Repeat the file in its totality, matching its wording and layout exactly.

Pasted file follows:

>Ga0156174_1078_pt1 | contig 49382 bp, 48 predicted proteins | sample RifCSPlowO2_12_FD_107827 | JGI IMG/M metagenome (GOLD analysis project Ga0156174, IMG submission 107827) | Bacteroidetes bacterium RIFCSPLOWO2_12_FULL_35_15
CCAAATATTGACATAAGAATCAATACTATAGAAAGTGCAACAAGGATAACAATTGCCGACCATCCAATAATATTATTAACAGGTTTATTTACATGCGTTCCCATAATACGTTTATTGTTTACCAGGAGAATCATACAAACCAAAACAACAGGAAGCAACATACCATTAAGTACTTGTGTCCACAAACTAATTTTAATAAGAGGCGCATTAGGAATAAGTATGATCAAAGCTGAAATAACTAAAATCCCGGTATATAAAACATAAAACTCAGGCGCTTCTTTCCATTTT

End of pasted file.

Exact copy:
>Ga0156174_1078_pt1 | contig 49382 bp, 48 predicted proteins | sample RifCSPlowO2_12_FD_107827 | JGI IMG/M metagenome (GOLD analysis project Ga0156174, IMG submission 107827) | Bacteroidetes bacterium RIFCSPLOWO2_12_FULL_35_15
CCAAATATTGACATAAGAATCAATACTATAGAAAGTGCAACAAGGATAACAATTGCCGACCATCCAATAATATTATTAACAGGTTTATTTACATGCGTTCCCATAATACGTTTATTGTTTACCAGGAGAATCATACAAACCAAAACAACAGGAAGCAACATACCATTAAGTACTTGTGTCCACAAACTAATTTTAATAAGAGGCGCATTAGGAATAAGTATGATCAAAGCTGAAATAACTAAAATCCCGGTATATAAAACATAAAACTCAGGCGCTTCTTTCCATTTT